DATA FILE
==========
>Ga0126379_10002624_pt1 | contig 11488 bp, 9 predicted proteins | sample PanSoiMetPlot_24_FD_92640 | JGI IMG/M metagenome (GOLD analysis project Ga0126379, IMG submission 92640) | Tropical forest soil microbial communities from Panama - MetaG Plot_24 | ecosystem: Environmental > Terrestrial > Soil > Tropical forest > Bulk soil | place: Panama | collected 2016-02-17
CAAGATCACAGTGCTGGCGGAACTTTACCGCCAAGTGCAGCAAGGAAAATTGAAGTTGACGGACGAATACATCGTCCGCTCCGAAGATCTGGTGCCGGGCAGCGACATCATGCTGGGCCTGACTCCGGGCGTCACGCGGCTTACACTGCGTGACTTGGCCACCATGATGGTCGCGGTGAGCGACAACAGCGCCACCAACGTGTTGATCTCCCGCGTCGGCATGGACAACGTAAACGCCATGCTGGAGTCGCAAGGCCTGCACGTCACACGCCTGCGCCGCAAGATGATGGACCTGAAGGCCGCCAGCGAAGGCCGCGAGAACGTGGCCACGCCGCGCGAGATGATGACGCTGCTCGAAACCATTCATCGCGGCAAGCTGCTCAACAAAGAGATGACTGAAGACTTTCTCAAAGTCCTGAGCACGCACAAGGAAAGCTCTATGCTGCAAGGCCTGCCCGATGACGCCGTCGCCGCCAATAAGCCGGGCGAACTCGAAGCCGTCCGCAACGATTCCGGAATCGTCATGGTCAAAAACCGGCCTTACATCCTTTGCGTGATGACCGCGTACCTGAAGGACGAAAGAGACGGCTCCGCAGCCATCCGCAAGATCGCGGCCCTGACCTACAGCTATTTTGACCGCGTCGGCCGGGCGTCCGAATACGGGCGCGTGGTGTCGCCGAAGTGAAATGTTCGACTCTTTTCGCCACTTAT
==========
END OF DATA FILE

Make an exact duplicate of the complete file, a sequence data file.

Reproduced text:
>Ga0126379_10002624_pt1 | contig 11488 bp, 9 predicted proteins | sample PanSoiMetPlot_24_FD_92640 | JGI IMG/M metagenome (GOLD analysis project Ga0126379, IMG submission 92640) | Tropical forest soil microbial communities from Panama - MetaG Plot_24 | ecosystem: Environmental > Terrestrial > Soil > Tropical forest > Bulk soil | place: Panama | collected 2016-02-17
CAAGATCACAGTGCTGGCGGAACTTTACCGCCAAGTGCAGCAAGGAAAATTGAAGTTGACGGACGAATACATCGTCCGCTCCGAAGATCTGGTGCCGGGCAGCGACATCATGCTGGGCCTGACTCCGGGCGTCACGCGGCTTACACTGCGTGACTTGGCCACCATGATGGTCGCGGTGAGCGACAACAGCGCCACCAACGTGTTGATCTCCCGCGTCGGCATGGACAACGTAAACGCCATGCTGGAGTCGCAAGGCCTGCACGTCACACGCCTGCGCCGCAAGATGATGGACCTGAAGGCCGCCAGCGAAGGCCGCGAGAACGTGGCCACGCCGCGCGAGATGATGACGCTGCTCGAAACCATTCATCGCGGCAAGCTGCTCAACAAAGAGATGACTGAAGACTTTCTCAAAGTCCTGAGCACGCACAAGGAAAGCTCTATGCTGCAAGGCCTGCCCGATGACGCCGTCGCCGCCAATAAGCCGGGCGAACTCGAAGCCGTCCGCAACGATTCCGGAATCGTCATGGTCAAAAACCGGCCTTACATCCTTTGCGTGATGACCGCGTACCTGAAGGACGAAAGAGACGGCTCCGCAGCCATCCGCAAGATCGCGGCCCTGACCTACAGCTATTTTGACCGCGTCGGCCGGGCGTCCGAATACGGGCGCGTGGTGTCGCCGAAGTGAAATGTTCGACTCTTTTCGCCACTTAT